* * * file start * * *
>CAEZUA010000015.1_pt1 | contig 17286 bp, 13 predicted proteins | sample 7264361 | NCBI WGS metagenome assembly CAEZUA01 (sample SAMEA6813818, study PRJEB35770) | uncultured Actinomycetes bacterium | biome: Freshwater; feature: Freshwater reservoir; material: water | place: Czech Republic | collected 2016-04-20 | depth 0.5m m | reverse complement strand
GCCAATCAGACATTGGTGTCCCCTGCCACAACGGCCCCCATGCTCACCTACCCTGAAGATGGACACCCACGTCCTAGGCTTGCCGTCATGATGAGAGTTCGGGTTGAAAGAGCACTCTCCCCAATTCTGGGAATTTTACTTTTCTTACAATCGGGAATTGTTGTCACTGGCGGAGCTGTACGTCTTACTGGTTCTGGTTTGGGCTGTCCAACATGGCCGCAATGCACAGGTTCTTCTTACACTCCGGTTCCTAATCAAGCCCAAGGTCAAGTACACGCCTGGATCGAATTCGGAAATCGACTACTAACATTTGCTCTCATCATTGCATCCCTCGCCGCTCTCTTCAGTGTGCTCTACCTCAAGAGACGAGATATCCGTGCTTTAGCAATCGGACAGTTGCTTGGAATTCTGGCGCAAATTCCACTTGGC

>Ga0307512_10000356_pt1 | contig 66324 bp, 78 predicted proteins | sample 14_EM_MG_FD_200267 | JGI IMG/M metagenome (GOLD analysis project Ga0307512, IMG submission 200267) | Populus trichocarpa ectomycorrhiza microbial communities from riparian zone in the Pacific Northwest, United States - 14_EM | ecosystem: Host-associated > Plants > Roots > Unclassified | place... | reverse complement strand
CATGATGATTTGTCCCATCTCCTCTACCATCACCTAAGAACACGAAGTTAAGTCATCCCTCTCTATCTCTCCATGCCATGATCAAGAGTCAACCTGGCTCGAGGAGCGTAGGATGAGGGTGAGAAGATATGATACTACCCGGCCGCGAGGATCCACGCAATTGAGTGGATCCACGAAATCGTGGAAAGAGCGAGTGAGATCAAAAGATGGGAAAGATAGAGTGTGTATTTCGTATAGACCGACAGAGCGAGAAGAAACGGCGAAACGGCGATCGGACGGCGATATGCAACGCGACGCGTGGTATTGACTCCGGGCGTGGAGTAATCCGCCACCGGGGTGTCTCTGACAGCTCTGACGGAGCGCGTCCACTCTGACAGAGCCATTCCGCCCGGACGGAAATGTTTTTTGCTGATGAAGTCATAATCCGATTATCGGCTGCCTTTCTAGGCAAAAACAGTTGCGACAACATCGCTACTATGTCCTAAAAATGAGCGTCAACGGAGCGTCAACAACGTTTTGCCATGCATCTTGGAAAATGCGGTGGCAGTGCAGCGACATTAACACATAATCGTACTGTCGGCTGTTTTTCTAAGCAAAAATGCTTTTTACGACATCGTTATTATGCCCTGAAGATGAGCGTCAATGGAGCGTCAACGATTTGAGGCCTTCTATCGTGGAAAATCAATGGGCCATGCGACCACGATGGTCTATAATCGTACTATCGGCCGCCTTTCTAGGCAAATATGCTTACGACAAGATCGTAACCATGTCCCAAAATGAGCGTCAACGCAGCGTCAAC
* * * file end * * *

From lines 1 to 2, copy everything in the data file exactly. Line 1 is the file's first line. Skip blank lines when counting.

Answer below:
>CAEZUA010000015.1_pt1 | contig 17286 bp, 13 predicted proteins | sample 7264361 | NCBI WGS metagenome assembly CAEZUA01 (sample SAMEA6813818, study PRJEB35770) | uncultured Actinomycetes bacterium | biome: Freshwater; feature: Freshwater reservoir; material: water | place: Czech Republic | collected 2016-04-20 | depth 0.5m m | reverse complement strand
GCCAATCAGACATTGGTGTCCCCTGCCACAACGGCCCCCATGCTCACCTACCCTGAAGATGGACACCCACGTCCTAGGCTTGCCGTCATGATGAGAGTTCGGGTTGAAAGAGCACTCTCCCCAATTCTGGGAATTTTACTTTTCTTACAATCGGGAATTGTTGTCACTGGCGGAGCTGTACGTCTTACTGGTTCTGGTTTGGGCTGTCCAACATGGCCGCAATGCACAGGTTCTTCTTACACTCCGGTTCCTAATCAAGCCCAAGGTCAAGTACACGCCTGGATCGAATTCGGAAATCGACTACTAACATTTGCTCTCATCATTGCATCCCTCGCCGCTCTCTTCAGTGTGCTCTACCTCAAGAGACGAGATATCCGTGCTTTAGCAATCGGACAGTTGCTTGGAATTCTGGCGCAAATTCCACTTGGC